A new study shows that Exeter, Islington and Bristol are the three greenest urban areas in Britain.
But while the Exonians enjoy plenty of glamorous leaves when they get out, the same can’t be said for the residents of Glasgow, Leeds and Liverpool.
That’s because the same study placed these northern cities at the bottom of a list of 68 municipalities ranked by their green characteristics.
It was compiled by researchers at the University of Sheffield, who also found that more disadvantaged urban areas tend to be less green.
“This work can help inform the efforts of local authorities and urban planners to promote greener city centers in an equitable manner,” said lead author Dr Jake Robinson.
A new study shows that Exeter, Islington and Bristol are the three greenest urban areas in Britain. However, Glasgow, Leeds and Liverpool are at the bottom of the list of 68 municipalities ranked by their green attributes
Topping the list was Exeter, which has nearly 400 hectares of green space, according to Exeter County Council, and tree cover at 11.67 per cent. Pictured: Powderham Park in Exeter
The five least green urban areas are all former industrial areas in the north of the United Kingdom. Pictured: Glasgow, Scotland
Previous studies have linked green spaces to many health benefits, including reduced risk of heart disease, improved lung function, and improved mental health.
A study from the University of Exeter this year found it worth £25.6 billion a year to the health and well-being of citizens in England and Wales.
Not surprisingly, more trees, plants, and gardens also benefit the environment, with studies claiming that “rebuilding” more areas will improve biodiversity.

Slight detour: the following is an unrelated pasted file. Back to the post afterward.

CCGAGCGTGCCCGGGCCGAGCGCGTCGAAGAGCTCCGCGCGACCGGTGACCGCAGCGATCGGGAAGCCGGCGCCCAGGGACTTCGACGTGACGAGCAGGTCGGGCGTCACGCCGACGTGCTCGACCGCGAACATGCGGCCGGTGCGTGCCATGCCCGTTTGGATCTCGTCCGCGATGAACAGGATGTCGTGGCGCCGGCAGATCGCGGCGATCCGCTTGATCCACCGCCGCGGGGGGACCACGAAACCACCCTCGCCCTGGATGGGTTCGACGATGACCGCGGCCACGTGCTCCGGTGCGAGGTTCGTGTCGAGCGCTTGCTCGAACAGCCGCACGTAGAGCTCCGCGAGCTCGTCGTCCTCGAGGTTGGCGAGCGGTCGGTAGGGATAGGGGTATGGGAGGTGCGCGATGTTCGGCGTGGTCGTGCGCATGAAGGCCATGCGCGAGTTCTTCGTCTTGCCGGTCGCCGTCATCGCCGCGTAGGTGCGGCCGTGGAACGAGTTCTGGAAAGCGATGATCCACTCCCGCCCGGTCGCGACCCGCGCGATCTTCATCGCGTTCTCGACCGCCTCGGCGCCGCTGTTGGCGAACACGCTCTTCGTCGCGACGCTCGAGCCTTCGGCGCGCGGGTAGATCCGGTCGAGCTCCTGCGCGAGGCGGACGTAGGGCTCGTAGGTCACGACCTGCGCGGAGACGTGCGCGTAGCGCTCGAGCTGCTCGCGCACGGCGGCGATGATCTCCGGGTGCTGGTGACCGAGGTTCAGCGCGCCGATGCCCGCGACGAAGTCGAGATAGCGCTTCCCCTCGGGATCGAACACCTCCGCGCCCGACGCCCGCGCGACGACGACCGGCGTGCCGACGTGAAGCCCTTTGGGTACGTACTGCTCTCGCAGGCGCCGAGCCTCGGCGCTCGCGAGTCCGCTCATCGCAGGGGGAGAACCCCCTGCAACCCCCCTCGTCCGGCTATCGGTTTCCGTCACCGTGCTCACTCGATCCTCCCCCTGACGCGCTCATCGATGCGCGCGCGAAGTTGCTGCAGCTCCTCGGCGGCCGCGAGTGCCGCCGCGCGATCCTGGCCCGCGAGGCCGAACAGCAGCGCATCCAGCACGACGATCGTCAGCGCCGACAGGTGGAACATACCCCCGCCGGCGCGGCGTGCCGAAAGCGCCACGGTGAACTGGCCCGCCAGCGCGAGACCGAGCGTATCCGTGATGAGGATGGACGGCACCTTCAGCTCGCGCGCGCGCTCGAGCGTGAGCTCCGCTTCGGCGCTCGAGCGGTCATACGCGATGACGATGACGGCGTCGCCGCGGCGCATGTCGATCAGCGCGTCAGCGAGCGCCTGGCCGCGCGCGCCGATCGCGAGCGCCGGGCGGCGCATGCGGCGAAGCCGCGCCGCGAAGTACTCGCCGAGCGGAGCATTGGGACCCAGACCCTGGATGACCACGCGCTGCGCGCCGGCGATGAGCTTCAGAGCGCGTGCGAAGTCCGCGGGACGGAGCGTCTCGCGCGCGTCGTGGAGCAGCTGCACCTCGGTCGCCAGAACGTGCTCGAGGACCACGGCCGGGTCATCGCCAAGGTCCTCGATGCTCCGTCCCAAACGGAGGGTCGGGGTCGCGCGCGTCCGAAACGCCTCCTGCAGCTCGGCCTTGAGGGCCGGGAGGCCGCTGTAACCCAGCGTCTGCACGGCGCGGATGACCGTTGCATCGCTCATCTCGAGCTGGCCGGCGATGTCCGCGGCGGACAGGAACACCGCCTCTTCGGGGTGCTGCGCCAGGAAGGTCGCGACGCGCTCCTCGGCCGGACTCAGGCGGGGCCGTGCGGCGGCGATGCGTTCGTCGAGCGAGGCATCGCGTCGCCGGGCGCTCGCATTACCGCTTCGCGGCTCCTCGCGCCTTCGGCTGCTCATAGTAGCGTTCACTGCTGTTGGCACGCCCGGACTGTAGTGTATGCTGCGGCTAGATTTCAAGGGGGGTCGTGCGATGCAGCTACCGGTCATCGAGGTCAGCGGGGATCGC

For the study, published today in PLOS ONE, the researchers wanted to assess the “greenness” of urban areas in Great Britain that are home to at least 100,000 people.
They claim that similar work has only been done for suburban areas, and that people of different socioeconomic backgrounds are more likely to mix in urban centers through work, shopping, and other activities.
Their goal was to highlight any geographic imbalances in green infrastructure and wildlife-supporting habitats, and therefore their benefits as well.
Urban centers in descending order of the Combined Green Characteristic Arrangement (PCA). The chart also highlights the five best ranked urban centers (in blue), the five lowest ranked urban centers (in red), and individual green trait rankings. OSGS = Ordnance Survey Green Space
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- Trieste (Italy)
- Turin (Italy)
- Blackpool (United Kingdom)
- Gijon (Spain)
- Brussels, Belgium)
- Le Havre (France)
- Szombathely (Hungary)
- Boulogne-sur-Mer (France)
- Copenhagen, Denmark)
- A Coruña (Spain)
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For their work, the researchers analyzed three metrics: tree cover, the presence of green spaces such as parks and sports fields, and the Normalized Difference Vegetation Index (NDVI).
The latter is an indicator of the presence of live green vegetation in an area, measured using satellite observations of light reflection and absorption.
They combined these metrics into a single score, and ranked 68 municipalities according to them.
Topping the list was Exeter, which has nearly 400 hectares of green space, according to Exeter County Council, and tree cover at 11.67 per cent.
Ordnance Survey (OS) Open Greenspace data shows that it also has a green space coverage of 0.05 percent.
The rest of the top five make up Islington, Bristol, Bournemouth and Cambridge – all regions in the south of England.